Flat-field correction

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This picture is darker at the edges. This variation is called vignetting, and can be corrected by selectively brightening the perimeter of the image.

Flat-field correction (FFC) is a digital imaging technique to mitigate the image detector pixel-to-pixel sensitivity and distortions in the optical path. It is a standard calibration procedure in everything from personal digital cameras to large telescopes.


Flat fielding refers to the process of compensating for different gains and dark currents in a detector. Once a detector has been appropriately flat-fielded, a uniform signal will create a uniform output (hence flat-field). This then means any further signal is due to the phenomenon being detected and not a systematic error.

A flat-field image is acquired by imaging a uniformly-illuminated screen, thus producing an image of uniform color and brightness across the frame. For handheld cameras, the screen could be a piece of paper at arm's length, but a telescope will frequently image a clear patch of sky at twilight, when the illumination is uniform and there are few, if any, stars visible.[1] Once the images are acquired, processing can begin.

A flat-field consists of two numbers for each pixel, the pixel's gain and its dark current (or dark frame). The pixel's gain is how the amount of signal given by the detector varies as a function of the amount of light (or equivalent). The gain is almost always a linear variable, as such the gain is given simply as the ratio of the input and output signals. The dark-current is the amount of signal given out by the detector when there is no incident light (hence dark frame). In many detectors this can also be a function of time, for example in astronomical telescopes it is common to take a dark-frame of the same time as the planned light exposure. The gain and dark-frame for optical systems can also be established by using a series of neutral density filters to give input/output signal information and applying a least squares fit to obtain the values for the dark current and gain.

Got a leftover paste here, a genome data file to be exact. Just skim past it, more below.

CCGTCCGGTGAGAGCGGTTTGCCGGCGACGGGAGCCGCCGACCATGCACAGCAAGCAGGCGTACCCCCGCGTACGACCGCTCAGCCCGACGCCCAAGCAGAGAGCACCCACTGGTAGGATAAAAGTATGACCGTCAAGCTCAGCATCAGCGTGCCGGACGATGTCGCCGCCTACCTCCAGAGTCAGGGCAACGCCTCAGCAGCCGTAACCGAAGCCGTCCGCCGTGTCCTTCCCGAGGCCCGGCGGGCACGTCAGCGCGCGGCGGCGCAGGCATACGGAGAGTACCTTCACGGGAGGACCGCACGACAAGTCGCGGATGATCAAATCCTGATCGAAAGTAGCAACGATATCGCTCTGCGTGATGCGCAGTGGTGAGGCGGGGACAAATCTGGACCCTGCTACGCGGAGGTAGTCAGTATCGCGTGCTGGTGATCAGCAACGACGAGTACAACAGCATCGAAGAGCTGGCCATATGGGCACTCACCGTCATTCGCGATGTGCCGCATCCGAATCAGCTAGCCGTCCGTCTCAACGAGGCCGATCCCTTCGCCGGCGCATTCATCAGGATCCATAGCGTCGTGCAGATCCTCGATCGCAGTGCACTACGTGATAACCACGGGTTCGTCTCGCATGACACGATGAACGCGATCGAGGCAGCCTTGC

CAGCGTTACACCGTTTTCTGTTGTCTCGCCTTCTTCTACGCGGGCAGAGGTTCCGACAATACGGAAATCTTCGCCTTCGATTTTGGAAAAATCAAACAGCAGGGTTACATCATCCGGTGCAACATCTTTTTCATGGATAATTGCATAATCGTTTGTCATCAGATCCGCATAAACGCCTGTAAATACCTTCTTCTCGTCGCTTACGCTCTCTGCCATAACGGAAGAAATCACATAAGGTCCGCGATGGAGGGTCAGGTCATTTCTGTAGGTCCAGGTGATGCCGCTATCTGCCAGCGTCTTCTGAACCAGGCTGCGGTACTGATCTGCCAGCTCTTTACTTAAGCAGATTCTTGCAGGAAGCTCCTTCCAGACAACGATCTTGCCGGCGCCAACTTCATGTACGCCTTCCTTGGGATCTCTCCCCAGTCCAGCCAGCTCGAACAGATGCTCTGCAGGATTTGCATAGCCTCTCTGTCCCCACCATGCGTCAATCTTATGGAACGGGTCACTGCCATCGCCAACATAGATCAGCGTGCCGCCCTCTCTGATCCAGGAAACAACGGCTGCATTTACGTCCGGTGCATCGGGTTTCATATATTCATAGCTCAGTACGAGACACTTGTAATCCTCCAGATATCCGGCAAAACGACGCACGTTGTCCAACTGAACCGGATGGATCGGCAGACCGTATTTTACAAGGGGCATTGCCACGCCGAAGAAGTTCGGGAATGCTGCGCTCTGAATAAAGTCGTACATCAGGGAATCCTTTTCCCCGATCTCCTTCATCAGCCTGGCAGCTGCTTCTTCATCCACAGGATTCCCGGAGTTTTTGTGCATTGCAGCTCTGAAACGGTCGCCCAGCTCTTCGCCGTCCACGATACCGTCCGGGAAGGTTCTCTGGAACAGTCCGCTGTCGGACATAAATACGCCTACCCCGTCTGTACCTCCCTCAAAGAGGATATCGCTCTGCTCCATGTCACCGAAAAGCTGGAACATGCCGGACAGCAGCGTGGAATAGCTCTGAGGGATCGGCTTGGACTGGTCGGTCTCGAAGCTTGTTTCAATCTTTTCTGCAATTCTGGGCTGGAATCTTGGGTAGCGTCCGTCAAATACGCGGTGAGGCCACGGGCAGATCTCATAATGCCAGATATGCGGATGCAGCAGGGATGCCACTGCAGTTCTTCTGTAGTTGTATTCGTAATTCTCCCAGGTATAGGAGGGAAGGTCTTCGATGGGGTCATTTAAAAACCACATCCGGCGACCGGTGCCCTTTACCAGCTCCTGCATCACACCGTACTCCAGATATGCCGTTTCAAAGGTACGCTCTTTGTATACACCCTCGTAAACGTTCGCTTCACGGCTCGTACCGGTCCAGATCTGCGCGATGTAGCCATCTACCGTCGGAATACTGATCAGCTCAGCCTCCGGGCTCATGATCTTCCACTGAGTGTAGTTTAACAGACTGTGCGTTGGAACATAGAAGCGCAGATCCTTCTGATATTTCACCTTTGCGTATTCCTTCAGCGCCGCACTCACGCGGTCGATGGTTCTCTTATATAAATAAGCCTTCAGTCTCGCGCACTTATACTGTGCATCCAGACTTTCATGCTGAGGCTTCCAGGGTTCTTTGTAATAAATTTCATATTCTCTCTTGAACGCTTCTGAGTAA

• C = corrected image
  • R = raw image
  • F = flat field image
  • D = dark field or dark frame
  • m = image-averaged value of (FD)
  • G = Gain = [2]

In this equation, capital letters are 2D matrices, and lowercase letters are scalars. All matrix operations are performed element-by-element.

In order for an astrophotographer to capture a light frame, they must place a light source over the imaging instrument's objective lens such that the light source emanates evenly through the users optics. The photographer must then adjust the exposure of their imaging device (charge-coupled device (CCD) or digital single-lens reflex camera (DSLR) ) so that when the histogram of the image is viewed, a peak reaching about 40–70% of the dynamic range (maximum range of pixel values) of the imaging device is seen. The photographer typically takes 15–20 light frames and performs median stacking. Once the desired light frames are acquired, the objective lens is covered so that no light is allowed in, then 15–20 dark frames are taken, each of equal exposure time as a light frame. These are called Dark-Flat frames.